I really pressed her on this, and she finally came up with this: “My dad retired without ever reaching the level of Vice President. He told me that Directors have a really good chance at getting to VP, and since I had the chance, I should really go for it. After all, marketing is where all the people are who really make it.”

That was a JEWEL, a GOLD MINE, a TREASURE CHEST of information if she were willing to examine it, break it apart, and really do The Work on it. But I, not being a coach (and not even knowing The Work at the time), just being a friend, just listened to it. I watched her compassionately from the outside of her own mental prison cell.

And yesterday I had lunch with my friend for the last time before she moves to Japan this weekend. Not surprisingly, the conversation began with her own eyes rolling as she told me that her boss BEGGED her to finish a Board presentation and fly to Philadelphia to present it the week before Thanksgiving. This was supposed to be her week to pack her apartment and office, sell her things, have a goodbye party, go to the dentist, all the things you do before you LEAVE THE COUNTRY FOR A FEW YEARS. But every time she tried to press him and say that this was no longer her project and she was not going to do the presentation, he would “get really pissed”. After a few conversations like this, she was worn down and just gave in.

“After all, he’s been good to me,” she said. “I’m grateful.” And when you’re grateful to someone, you do whatever they ask, I echoed in my head. Only this time I heard her words for what they meant for her actions and the results in her life. She allowed this person to manipulate her into doing the work she didn’t need or want to do, because it was something he didn’t want to do himself, and he knew she would do it out of the weakness (some would say kindness) of her own heart. Her willingness to do violence toward herself was the only asset she brought to the table here.

I said, “You are such a GEM of an employee for them, you know? They’ve got you exactly where they want you, and you’ll do exactly what they need you to do!”

The rest of our conversation was about her interpretations of all the conversations and emails she has been having with the new team that will be reporting to her in Japan. No more talk of dreams and desires and longings. Everything was figured out for her. Already her mind is being wrapped up in who sent what memo to whom, who was copied on this email, who was invited to this meeting, and the like. She was gushing about her posh high-rise apartment building with a doorman, room service, and guest quarters for visitors. She was looking forward to her short commute to work, only three subway stops away. She would need to start wearing suits to work again in her new job. She would be running meetings. She would be the boss.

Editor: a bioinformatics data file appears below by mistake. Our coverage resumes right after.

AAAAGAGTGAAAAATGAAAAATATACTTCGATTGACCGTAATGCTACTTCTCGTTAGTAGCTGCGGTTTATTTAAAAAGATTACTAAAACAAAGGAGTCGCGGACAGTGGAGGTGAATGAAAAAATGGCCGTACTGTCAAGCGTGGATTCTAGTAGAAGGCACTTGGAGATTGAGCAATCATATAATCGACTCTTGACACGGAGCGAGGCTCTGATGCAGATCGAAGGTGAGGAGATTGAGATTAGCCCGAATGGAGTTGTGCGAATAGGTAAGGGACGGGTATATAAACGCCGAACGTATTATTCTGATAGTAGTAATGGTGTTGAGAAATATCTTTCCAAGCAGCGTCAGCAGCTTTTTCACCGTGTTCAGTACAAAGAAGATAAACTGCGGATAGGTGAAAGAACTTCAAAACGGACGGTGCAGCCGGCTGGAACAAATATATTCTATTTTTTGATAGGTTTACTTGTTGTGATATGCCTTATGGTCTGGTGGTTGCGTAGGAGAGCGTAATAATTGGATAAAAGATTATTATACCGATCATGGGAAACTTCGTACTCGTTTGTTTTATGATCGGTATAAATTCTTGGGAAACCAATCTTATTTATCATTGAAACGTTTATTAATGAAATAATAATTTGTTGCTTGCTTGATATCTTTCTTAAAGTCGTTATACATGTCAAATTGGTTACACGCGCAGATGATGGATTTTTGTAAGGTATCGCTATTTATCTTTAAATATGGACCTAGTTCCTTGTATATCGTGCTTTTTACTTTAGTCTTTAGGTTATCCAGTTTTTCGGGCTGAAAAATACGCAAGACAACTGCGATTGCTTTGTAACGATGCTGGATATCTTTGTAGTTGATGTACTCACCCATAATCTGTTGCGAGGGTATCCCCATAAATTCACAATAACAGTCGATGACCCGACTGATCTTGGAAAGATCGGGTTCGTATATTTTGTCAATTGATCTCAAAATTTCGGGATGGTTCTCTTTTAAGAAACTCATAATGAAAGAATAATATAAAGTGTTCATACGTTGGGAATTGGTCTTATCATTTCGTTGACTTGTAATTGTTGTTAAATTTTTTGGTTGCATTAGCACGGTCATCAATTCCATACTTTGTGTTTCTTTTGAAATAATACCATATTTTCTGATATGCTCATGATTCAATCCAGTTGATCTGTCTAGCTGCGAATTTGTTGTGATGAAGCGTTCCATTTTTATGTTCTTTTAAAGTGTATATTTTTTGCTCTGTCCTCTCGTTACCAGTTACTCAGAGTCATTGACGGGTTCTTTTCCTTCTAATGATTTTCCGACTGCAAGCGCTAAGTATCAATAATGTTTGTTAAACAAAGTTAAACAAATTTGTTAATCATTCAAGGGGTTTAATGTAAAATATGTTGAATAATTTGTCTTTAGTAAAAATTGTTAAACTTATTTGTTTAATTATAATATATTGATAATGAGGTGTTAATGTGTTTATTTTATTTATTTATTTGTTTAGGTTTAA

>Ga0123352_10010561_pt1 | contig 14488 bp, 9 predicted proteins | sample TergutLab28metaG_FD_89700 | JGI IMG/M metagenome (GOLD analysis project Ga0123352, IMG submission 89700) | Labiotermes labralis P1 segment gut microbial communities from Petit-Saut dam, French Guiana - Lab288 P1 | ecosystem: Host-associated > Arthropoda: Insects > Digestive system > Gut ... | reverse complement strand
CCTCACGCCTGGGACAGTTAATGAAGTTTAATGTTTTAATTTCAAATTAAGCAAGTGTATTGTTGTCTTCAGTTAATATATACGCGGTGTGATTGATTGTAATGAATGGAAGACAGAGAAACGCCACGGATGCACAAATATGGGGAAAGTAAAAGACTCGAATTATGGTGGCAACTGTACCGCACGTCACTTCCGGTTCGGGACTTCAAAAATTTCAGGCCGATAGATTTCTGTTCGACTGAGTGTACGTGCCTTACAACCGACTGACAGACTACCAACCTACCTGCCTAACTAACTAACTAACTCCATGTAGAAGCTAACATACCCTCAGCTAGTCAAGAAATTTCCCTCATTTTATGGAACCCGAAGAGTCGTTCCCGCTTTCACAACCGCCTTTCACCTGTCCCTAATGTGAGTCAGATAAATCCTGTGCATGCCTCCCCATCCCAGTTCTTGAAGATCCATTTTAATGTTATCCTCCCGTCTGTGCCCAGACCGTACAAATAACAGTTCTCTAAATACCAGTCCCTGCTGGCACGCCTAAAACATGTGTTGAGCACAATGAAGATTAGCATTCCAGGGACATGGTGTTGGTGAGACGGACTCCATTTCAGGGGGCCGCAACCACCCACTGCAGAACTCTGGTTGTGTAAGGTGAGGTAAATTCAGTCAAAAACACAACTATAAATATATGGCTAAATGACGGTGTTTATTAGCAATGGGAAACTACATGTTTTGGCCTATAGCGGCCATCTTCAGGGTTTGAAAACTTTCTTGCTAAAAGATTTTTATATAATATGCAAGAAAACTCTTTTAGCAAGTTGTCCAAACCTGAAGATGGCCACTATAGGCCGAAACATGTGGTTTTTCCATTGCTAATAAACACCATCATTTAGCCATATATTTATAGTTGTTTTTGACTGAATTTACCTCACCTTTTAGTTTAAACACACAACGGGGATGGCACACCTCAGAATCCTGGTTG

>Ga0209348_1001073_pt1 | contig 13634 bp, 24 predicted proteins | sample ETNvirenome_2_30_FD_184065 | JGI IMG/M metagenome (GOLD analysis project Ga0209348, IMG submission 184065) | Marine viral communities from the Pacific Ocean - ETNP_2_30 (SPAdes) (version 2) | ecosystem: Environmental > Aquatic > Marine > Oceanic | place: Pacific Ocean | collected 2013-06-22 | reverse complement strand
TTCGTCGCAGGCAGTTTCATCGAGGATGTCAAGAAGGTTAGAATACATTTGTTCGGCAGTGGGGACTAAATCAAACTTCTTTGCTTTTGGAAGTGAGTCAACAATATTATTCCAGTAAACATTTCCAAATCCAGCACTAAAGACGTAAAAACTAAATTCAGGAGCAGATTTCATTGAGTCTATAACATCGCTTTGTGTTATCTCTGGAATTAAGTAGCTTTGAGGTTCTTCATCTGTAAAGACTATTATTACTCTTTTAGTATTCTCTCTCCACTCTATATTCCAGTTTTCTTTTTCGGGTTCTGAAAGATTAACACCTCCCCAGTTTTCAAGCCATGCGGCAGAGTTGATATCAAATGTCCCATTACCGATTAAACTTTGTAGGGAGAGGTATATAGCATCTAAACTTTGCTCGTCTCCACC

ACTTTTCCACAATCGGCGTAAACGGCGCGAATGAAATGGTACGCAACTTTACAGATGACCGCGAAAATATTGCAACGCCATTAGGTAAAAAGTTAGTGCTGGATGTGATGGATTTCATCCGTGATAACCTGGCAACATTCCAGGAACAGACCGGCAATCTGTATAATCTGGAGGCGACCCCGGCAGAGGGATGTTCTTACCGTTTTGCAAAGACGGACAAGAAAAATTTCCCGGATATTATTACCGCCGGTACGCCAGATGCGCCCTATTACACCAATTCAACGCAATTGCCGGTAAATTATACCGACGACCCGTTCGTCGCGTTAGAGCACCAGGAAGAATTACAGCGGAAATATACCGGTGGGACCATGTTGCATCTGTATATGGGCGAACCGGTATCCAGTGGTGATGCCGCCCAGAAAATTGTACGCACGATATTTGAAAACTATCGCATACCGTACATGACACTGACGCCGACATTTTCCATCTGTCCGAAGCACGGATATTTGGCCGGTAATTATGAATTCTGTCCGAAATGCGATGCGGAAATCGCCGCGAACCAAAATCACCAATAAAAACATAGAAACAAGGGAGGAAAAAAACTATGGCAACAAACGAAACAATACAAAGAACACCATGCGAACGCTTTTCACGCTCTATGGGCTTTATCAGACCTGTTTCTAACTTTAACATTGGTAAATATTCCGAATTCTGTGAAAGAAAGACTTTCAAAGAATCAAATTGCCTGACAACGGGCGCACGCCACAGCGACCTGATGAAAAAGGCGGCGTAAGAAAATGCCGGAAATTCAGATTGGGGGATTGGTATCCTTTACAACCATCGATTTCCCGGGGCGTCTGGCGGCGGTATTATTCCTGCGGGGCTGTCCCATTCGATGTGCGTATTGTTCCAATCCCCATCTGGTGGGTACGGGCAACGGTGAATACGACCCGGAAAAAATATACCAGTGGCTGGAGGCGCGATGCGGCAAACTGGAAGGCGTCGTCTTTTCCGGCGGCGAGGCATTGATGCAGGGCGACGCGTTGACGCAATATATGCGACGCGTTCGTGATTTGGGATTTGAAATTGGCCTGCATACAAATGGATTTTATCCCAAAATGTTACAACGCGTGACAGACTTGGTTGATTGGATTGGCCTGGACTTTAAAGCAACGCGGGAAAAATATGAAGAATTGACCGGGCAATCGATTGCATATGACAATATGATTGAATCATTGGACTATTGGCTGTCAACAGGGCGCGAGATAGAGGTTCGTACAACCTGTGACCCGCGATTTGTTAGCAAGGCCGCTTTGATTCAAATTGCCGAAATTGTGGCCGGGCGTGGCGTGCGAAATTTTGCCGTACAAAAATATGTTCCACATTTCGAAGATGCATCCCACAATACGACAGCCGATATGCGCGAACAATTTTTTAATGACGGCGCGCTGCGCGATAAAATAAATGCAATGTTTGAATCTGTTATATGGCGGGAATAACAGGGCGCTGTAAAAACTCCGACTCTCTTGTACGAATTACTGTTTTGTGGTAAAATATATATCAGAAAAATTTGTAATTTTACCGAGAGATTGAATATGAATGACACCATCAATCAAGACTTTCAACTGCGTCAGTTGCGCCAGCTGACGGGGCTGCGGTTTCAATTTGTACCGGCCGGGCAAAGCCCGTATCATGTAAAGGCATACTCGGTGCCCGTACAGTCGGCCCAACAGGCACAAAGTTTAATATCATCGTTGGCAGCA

I sat there and I realized that I am free. And it’s not because my life looks neat and perfect and orderly. I don’t have a lot of things “figured out” about my life. But I’m free because I’m no longer trying to “figure them out”. I realize that the power of my intellect will not bring me peace, fulfillment, or happiness. The power of my intellect is a gift that I must use wisely. I realize that I need to surrender myself to stillness, and allow myself to observe the nature of my mind. I am free because I recognize the difference between my thoughts and the experiences that result from my thoughts. I no longer judge myself for judging. I simply notice and say, “Haha, I am judging! That’s interesting…” I don’t make it who I am. I am not a “judgmental” person. Like every human being, I have the ability to judge. I have a tendency to listen to my judgments and believe them. If I let go of my need to believe these judgments, I can be free of them, whether they are present or not.

As I think about my friend, I trust in the path of her life. Perhaps this move to Japan is exactly the space and time she needs away from the habits and patterns of life here. She may finally feel free to find out who she really is, underneath all of the conditioning of her family, her education, and corporate culture. Maybe attaining this title will give her the peace of mind she needs to one day explore what she really wants to do. Maybe she will discover that the thrill of the corporate climb is too intoxicating to let go.

Maybe. But in the meantime, I’ll just enjoy the view from here, and keep on watching my freedom unfold.